>I then call a functioni with the following prototype:

>int hello(time_t *);

>I call it using:
>hello(timest);

>In the function, I simply make timest point to something:

>timest = &(a_time);

>, where a_time is of type time_t.

Note that 'hello' is passed a _copy_ of 'timest'; any changes made to
the copy will not be reflected in the original.

Perhaps you mean

  *timest = a_time;

so that the time_t value contained in 'a_time' is assigned to the
object pointed at by 'timest'.

Also note that unless 'a_time' is an external ("global") or static
object, it will cease to exist upon return from 'hello'. Any attempt
to access a pointer to it outside 'hello' would result in undefined
behaviour: nothing, strange results, crashes, or worse.

Quote:
>, where a_time is of type time_t.

>However, when I print the value of *timest, I get a 6-digit
>number that is totally different to a_time, which is a 9-digit
>number eg. a_time = 123456789, *timest = 745293.

-- Mat.

--



Fri, 09 Nov 2001 03:00:00 GMT  
 Pointer to long int

NG) wrote in comp.lang.c.moderated:

Quote:
> Hello,

> In my main(), I have the line:

> time_t * timest       = (time_t *) malloc(sizeof(time_t));

> , where time_t is a long int.

> I then call a functioni with the following prototype:

> int hello(time_t *);

> I call it using:
> hello(timest);

> In the function, I simply make timest point to something:

> timest = &(a_time);

> , where a_time is of type time_t.

> However, when I print the value of *timest, I get a 6-digit
> number that is totally different to a_time, which is a 9-digit
> number eg. a_time = 123456789, *timest = 745293.

> I print the value using:

> printf("timest is now pointing to: %ld \n", *timest);

> Any ideas, please? :)

> Daniel.

<Jack>

A time_t might be a long int on your implementation, that is not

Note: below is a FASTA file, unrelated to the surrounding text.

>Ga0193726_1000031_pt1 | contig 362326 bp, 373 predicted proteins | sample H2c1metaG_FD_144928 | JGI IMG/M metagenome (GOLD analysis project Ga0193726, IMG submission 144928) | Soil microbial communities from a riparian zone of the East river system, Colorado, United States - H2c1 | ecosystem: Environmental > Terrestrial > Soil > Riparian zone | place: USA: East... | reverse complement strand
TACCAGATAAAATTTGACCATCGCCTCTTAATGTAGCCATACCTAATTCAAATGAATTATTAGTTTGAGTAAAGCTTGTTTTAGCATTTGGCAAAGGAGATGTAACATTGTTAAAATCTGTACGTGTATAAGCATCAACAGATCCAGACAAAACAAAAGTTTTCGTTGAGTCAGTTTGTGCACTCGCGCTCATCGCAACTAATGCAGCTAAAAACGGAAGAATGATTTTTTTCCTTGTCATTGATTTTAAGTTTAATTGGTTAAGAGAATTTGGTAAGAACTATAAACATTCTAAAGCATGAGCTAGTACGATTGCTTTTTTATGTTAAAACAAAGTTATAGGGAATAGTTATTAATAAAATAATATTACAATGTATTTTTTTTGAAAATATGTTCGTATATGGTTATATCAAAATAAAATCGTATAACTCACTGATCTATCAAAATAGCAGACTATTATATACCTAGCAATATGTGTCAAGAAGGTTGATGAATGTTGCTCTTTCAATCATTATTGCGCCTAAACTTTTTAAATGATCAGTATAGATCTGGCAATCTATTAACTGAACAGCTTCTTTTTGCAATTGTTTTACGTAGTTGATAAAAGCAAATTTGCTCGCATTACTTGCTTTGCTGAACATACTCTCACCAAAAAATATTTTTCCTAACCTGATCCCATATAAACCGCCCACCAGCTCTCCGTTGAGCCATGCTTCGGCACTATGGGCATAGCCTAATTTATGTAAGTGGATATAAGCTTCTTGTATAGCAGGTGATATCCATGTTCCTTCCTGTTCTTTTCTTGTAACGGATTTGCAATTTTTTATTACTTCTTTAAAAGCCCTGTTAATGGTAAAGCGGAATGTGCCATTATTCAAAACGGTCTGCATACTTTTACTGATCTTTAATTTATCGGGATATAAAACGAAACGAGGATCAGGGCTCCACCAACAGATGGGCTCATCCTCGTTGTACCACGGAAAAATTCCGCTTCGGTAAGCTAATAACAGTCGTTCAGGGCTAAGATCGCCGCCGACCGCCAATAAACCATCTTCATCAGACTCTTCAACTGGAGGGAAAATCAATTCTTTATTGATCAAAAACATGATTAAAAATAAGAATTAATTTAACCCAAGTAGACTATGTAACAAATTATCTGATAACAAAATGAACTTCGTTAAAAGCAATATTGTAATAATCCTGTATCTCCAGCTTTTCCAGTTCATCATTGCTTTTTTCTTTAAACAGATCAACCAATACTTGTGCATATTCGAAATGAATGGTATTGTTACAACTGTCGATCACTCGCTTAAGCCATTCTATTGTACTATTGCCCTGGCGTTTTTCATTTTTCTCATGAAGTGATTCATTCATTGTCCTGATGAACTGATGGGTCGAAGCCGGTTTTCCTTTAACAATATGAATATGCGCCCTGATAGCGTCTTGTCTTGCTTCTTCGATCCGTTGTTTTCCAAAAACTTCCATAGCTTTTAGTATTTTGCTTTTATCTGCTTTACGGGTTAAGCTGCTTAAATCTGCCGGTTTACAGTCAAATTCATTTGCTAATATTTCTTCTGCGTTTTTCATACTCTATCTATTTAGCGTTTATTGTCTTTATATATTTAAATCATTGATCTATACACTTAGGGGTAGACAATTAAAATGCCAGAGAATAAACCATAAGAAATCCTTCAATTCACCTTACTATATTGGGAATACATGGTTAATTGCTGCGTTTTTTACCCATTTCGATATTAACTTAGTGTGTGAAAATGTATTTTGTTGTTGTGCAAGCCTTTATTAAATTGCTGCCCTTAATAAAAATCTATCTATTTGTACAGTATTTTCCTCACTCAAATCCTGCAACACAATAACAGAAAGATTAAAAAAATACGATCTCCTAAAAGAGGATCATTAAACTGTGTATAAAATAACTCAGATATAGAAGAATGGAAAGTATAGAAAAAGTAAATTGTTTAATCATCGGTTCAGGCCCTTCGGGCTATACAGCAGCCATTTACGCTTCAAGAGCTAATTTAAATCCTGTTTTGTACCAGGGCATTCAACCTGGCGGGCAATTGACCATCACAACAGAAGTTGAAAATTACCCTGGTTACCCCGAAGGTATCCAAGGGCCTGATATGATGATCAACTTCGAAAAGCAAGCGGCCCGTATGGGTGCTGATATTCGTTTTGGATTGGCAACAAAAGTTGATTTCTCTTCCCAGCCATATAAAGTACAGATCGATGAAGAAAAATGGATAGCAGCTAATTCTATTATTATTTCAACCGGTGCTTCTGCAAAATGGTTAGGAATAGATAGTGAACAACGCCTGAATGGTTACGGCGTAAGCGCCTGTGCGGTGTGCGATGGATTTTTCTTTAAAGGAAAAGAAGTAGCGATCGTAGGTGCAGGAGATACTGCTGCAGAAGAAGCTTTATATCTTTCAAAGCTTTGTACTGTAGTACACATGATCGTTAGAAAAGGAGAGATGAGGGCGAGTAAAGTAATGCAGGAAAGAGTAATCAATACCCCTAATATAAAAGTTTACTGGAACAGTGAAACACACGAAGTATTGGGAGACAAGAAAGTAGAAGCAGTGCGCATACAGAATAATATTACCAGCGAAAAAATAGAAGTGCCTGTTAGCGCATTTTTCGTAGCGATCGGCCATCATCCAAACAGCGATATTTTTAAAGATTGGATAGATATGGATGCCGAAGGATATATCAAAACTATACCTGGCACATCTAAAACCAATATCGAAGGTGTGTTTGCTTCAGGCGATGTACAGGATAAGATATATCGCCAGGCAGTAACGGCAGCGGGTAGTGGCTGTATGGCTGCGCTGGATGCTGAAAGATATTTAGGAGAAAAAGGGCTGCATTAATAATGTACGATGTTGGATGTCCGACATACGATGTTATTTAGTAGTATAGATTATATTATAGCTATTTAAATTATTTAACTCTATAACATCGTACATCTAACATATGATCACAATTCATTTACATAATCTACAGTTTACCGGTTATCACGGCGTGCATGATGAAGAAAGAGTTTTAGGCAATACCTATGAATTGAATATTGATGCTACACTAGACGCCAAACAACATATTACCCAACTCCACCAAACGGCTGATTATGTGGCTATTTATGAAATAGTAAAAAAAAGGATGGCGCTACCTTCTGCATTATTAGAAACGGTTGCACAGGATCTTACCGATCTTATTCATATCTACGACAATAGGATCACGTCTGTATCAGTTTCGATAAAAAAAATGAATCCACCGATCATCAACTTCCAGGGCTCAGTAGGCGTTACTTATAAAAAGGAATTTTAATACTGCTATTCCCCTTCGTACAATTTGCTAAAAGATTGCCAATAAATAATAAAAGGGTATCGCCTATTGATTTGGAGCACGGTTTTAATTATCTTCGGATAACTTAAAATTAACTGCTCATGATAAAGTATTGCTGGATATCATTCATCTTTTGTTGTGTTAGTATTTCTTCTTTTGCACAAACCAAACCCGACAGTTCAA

guaranteed by the C or POSIX standards.

What you didn't mention was whether the printf() call is in the
function hello(), or in the calling function after hello() returned.

Remember hello() gets a copy of the pointer timest.  If it changes its
copy to point to something, that does not change what the original
timest back in the calling function points to.

</Jack>
--
Do not email me with questions about programming.
Post them to the appropriate newsgroup.
Followups to my posts are welcome.

--



Fri, 09 Nov 2001 03:00:00 GMT  
 Pointer to long int


Quote:
> Hello,

[snip].

It would be very helpful if you could post complete programs.  It makes
it much easier to talk about.  I think you have:

#include <stdio.h>
#include <stdlib.h>

static time_t a_time; /* a_time will have value 0 */

int hello(time_t *pTime)
{
   pTime = &a_time;   /* See below */
   return 0;

Quote:
}

int main()
{
   time_t* timest = malloc(sizeof(time_t));
   hello(timest);

   printf("timest is now pointing to: %ld \n", *timest);

   return 0;

Quote:
}

There are a few problems with your code that are *NOT* what you are
asking about:
a) You don't need to cast the result of malloc, and if you don't, the
compiler will warn you if you omit the #include <stdlib.h> (so don't
cast).
b) You are printing time_t with %ld.  That won't work on an arbitary ISO
C implimentation.  Turn it into a string with ctime
c) You have leaked the memory you allocated with malloc.

The problem is that hello is not altering the variable timest in main.
It is altering a COPY of that variable.  In my rewrite of your code, I
used a different formal parameter name to hello, in order to clarify
that point (although in real code I would tend to use the same name).

The problem may be clearer if I rewrite the code again with a typedef:

#include <stdio.h>
#include <stdlib.h>

static time_t a_time; /* a_time will have value 0 */
typdef time_t *pTime_t;

int hello(pTime_t pTime)
{
   pTime = &a_time;   /* Now you can see that pTime is passed by
                         value, and you are altering that */
   return 0;

Quote:
}

int main()
{
   pTime_t timest = malloc(sizeof(time_t));
   hello(timest);

   printf("timest is now pointing to: %ld \n", *timest);

   return 0;

Quote:
}

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Fri, 09 Nov 2001 03:00:00 GMT  
 
 [ 9 post ]